can replace `armeabi-v7a` in the above with `arm64-v8a` and use API level 21 or
higher to build aarch64 binaries.
For other options, see the documentation in the toolchain file.
### Building for iOS
To build for iOS, pass `-DCMAKE_OSX_SYSROOT=iphoneos` and
`-DCMAKE_OSX_ARCHITECTURES=ARCH` to CMake, where `ARCH` is the desired
architecture, matching values used in the `-arch` flag in Apple's toolchain.
Passing multiple architectures for a multiple-architecture build is not
supported.
### Building with Prefixed Symbols
BoringSSL's build system has experimental support for adding a custom prefix to
all symbols. This can be useful when linking multiple versions of BoringSSL in
the same project to avoid symbol conflicts.
In order to build with prefixed symbols, the `BORINGSSL_PREFIX` CMake variable
should specify the prefix to add to all symbols, and the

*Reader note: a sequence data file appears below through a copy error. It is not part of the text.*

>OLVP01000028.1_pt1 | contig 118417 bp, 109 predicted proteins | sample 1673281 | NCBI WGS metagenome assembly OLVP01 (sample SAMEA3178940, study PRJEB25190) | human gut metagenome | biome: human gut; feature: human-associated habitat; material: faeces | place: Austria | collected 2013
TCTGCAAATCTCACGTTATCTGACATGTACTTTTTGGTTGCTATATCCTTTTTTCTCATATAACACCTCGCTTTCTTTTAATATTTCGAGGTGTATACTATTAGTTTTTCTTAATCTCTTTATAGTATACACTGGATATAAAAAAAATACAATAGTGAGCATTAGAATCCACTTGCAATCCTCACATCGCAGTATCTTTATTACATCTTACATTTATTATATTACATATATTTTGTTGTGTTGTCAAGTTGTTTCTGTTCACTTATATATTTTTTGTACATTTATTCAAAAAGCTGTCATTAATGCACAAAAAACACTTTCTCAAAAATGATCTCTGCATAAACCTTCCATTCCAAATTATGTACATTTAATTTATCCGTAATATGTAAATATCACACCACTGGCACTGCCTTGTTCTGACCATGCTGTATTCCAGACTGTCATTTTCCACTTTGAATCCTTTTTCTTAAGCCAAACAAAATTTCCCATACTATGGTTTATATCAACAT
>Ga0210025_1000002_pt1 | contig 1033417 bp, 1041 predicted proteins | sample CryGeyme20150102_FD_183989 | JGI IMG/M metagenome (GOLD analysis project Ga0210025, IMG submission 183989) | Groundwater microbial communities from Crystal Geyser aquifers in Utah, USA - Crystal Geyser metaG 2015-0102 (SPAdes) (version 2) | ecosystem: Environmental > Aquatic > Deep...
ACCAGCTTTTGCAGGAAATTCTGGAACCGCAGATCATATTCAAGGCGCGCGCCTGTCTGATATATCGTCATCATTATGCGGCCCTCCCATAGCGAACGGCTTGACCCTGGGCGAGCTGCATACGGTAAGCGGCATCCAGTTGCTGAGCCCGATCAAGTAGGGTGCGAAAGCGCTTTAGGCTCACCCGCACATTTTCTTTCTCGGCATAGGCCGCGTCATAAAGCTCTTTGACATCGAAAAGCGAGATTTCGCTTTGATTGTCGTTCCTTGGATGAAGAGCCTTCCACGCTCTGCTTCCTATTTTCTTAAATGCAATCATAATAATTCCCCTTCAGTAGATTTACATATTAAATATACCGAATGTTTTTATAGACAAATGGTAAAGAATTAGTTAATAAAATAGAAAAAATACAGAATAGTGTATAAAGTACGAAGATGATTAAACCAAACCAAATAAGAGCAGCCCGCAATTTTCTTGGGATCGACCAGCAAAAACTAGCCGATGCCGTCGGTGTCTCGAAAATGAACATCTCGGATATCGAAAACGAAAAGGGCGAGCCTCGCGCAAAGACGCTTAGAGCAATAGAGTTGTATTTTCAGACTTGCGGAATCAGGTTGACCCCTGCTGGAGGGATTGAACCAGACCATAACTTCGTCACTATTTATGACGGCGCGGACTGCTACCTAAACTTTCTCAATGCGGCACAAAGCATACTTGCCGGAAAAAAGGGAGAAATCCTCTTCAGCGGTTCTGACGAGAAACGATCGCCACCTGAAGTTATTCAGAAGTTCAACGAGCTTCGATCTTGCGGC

`BORINGSSL_PREFIX_SYMBOLS` CMake variable should specify the path to a file
which contains a list of symbols which should be prefixed (one per line;
comments are supported with `#`). In other words, `cmake ..
-DBORINGSSL_PREFIX=MY_CUSTOM_PREFIX
-DBORINGSSL_PREFIX_SYMBOLS=/path/to/symbols.txt` will configure the build to add
the prefix `MY_CUSTOM_PREFIX` to all of the symbols listed in
`/path/to/symbols.txt`.
It is currently the caller's responsibility to create and maintain the list of
symbols to be prefixed. Alternatively, `util/read_symbols.go` reads the list of
exported symbols from a `.a` file, and can be used in a build script to generate
the symbol list on the fly (by building without prefixing, using
`read_symbols.go` to construct a symbol list, and then building again with
prefixing).
This mechanism is under development and may change over time. Please contact the
BoringSSL maintainers if making use of it.
## Known Limitations on Windows
* Versions of CMake since 3.0.2 have a bug in its Ninja generator that causes
yasm to output warnings
yasm: warning: can open only one input file, only the last file will be processed
These warnings can be safely ignored. The cmake bug is